They are rich.
Whether ideologically (collectivism), rhetorically (speeches) or physically (protests), the progressive movement seeks to organize the “masses” against “the rich”. They try to sell the idea that life is a zero sum game and if someone has more than you do, they must have done something to you to get it – if they have a bigger piece of the pie, it must mean that you have a smaller one to eat. They market the idea that “income inequality” is both cause and effect of capitalism.
And they set about using their favorite tool – government – to rectify this “situation”.
So they focus on the rich…because like the famous bank robber Willie Sutton, they know that’s where the money is.
The problem with this process is that like most progressive policies, it misses the target and hits the very people it is intended to help.
Any time you hear a progressive talk about “helping the middle class” or “working America”, grab your wallet.
Legislation, government policies or regulations do not affect the rich the way it does the middle class – or the poor, for that matter. Where the poor are net consumers of government resources and largely exempt from laws tied to income levels, the rich and the middle class are not.
As noted, the rich are different – and this is an area where that difference is significant – the rich have the ability to shelter income and assets, actually leveraging the laws to their benefit to reduce the impact of government. Most can actually find ways to reap profits from changes in the regulatory environment.
The middle class simply does not have the political clout, resources or disposable income to do this.
There is also the fact that while laws and regulations apply to all citizens, more often than not, these laws are not enforced equally. Often, regulatory schemes are enforced in an arbitrary and capricious fashion due to money donated to this or that political candidate or party or the cronyism a particular faction requires to implement and sustain a certain program or to achieve a desired result.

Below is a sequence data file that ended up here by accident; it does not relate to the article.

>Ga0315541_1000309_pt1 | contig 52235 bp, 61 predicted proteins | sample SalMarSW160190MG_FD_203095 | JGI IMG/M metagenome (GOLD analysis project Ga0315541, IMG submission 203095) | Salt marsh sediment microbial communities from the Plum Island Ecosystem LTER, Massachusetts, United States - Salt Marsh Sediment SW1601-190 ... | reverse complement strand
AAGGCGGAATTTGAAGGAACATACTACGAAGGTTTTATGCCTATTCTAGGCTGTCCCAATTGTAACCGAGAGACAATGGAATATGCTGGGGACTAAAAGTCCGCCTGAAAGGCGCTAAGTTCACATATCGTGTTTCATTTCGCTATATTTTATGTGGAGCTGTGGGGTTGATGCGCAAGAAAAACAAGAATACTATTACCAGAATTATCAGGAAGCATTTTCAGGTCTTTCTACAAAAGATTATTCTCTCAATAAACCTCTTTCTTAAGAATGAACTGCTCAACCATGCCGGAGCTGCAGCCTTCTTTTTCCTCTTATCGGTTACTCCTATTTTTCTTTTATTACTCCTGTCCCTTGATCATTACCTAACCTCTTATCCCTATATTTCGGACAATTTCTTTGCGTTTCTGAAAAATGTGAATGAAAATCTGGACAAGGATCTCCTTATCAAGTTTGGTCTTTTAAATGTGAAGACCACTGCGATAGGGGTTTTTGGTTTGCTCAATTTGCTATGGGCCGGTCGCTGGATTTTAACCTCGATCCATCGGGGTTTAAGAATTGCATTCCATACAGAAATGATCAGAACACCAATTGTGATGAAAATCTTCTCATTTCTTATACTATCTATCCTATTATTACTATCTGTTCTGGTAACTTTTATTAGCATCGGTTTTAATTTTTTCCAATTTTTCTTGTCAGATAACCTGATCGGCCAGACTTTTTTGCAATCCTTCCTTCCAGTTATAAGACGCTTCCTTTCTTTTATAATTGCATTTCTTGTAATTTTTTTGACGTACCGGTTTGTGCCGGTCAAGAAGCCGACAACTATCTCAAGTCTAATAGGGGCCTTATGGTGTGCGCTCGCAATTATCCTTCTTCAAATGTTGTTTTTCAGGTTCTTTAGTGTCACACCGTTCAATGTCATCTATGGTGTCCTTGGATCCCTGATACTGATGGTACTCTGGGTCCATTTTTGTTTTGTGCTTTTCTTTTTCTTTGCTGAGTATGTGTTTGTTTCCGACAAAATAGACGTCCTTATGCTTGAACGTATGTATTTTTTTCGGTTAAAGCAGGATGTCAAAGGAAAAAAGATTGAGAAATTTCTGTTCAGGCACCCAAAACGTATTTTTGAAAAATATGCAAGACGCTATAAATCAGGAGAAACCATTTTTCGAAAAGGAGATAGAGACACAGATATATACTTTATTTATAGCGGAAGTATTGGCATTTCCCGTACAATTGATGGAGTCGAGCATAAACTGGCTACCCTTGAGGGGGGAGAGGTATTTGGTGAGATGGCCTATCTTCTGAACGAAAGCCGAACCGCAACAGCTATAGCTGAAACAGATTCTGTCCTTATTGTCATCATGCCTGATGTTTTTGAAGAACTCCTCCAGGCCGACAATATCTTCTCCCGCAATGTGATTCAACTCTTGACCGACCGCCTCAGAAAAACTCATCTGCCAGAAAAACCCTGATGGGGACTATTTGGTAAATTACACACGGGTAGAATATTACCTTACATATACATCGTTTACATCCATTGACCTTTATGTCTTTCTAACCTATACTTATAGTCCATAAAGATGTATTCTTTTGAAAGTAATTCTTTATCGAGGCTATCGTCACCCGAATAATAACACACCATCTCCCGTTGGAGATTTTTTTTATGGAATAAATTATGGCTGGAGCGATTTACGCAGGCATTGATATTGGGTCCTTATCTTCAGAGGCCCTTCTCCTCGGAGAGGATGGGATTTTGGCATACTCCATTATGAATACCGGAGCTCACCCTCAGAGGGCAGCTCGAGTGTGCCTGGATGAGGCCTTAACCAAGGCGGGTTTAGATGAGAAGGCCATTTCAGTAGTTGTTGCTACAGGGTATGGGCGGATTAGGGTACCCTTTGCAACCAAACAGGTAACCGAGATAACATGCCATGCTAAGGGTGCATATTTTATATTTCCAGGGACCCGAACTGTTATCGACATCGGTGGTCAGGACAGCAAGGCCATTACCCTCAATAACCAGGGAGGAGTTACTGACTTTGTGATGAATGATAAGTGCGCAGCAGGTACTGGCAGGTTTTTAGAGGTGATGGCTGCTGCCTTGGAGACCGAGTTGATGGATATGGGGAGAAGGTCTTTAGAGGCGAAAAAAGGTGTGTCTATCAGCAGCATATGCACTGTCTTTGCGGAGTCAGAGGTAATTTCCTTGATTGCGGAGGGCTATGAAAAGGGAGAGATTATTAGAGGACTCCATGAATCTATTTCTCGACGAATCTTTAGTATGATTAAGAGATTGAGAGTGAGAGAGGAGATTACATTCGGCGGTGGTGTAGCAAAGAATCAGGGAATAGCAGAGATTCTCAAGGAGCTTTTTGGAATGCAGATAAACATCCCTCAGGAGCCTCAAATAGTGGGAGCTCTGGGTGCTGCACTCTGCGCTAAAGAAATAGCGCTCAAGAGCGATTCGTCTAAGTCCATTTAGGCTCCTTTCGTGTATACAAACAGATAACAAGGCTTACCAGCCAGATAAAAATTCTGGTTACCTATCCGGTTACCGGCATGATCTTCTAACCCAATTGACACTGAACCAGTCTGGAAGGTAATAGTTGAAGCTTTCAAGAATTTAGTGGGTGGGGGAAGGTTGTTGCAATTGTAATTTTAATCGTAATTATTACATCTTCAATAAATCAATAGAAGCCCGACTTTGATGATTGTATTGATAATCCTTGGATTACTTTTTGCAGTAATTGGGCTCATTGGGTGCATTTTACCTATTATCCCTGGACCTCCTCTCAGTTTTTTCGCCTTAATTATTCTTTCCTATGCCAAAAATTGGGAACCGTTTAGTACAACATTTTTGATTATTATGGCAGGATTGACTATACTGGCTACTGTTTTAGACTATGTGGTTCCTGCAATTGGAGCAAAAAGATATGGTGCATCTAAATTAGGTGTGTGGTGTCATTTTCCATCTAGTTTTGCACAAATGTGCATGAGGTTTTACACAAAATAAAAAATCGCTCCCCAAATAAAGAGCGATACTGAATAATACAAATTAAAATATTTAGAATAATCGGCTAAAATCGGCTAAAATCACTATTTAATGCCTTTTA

The progressives blame the existence and growth of “income inequality” on capitalism – and claim that this is an inherent characteristic if it. Let’s get this straight – all of this is NOT a feature of capitalism or the free market. Capitalism guarantees that the entire pie gets bigger. The growth of “income inequality” is actually an example of how the progressive desire for control and central planning of an economy distorts that economy and actually tilts it in favor of one class or the other.
The reason for the middle class “squeeze” is that progressive politicians need the poor for their votes and the rich for their campaign contributions and cronyism. They just need the middle class to shut up and keep paying the taxes that they have no power to avoid.
In a free market economy, success is dependent on the ability of the individual and the currency that serves as a medium of exchange and measures success is money – in a “progressive” economy, success is dependent upon influence and the medium of exchange is favoritism and the measure of success is status within the collective.
As per usual, the idea that the more government a particular economy is burdened with, the greater the “inequality”. 70 years ago in 1944, F.A Hayek wrote:
‘I believe it was Lenin himself who introduced to Russia the famous phrase “who, whom?”– During the early years of Soviet rule the byword in which the people summed up the universal problem of a socialist society. Who plans whom, who directs and dominates whom, who assigns to other people their station in life, and who is to have his due allotted by others? These become necessarily the central issues to be decided solely by the supreme power.
More recently an American student of politics has enlarged upon Lenin’s phrase and asserted that the problem of all government is “who gets what, when, and how.” In a way this is not untrue. That all government affects the relative position of different people and that there is under any system scarcely an aspect of our lives which may not be affected by government action is certainly true. In so far as government does anything at all, its action will always have Borne effect on “who gets what, when, and how.”’
If progressives truly understood economic matters, if they wanted to truly decrease “income inequality”, they would reduce government, not increase it – but they won’t – because less government creates less opportunities for graft and corruption.
Since progressivism is inherently immoral (or amoral as some have proposed) and about power over others, as long as it exists the very problems that it claims to solve will continue to grow.
Progressivism is the disease, “income inequality”, graft, corruption and cronyism are its symptoms.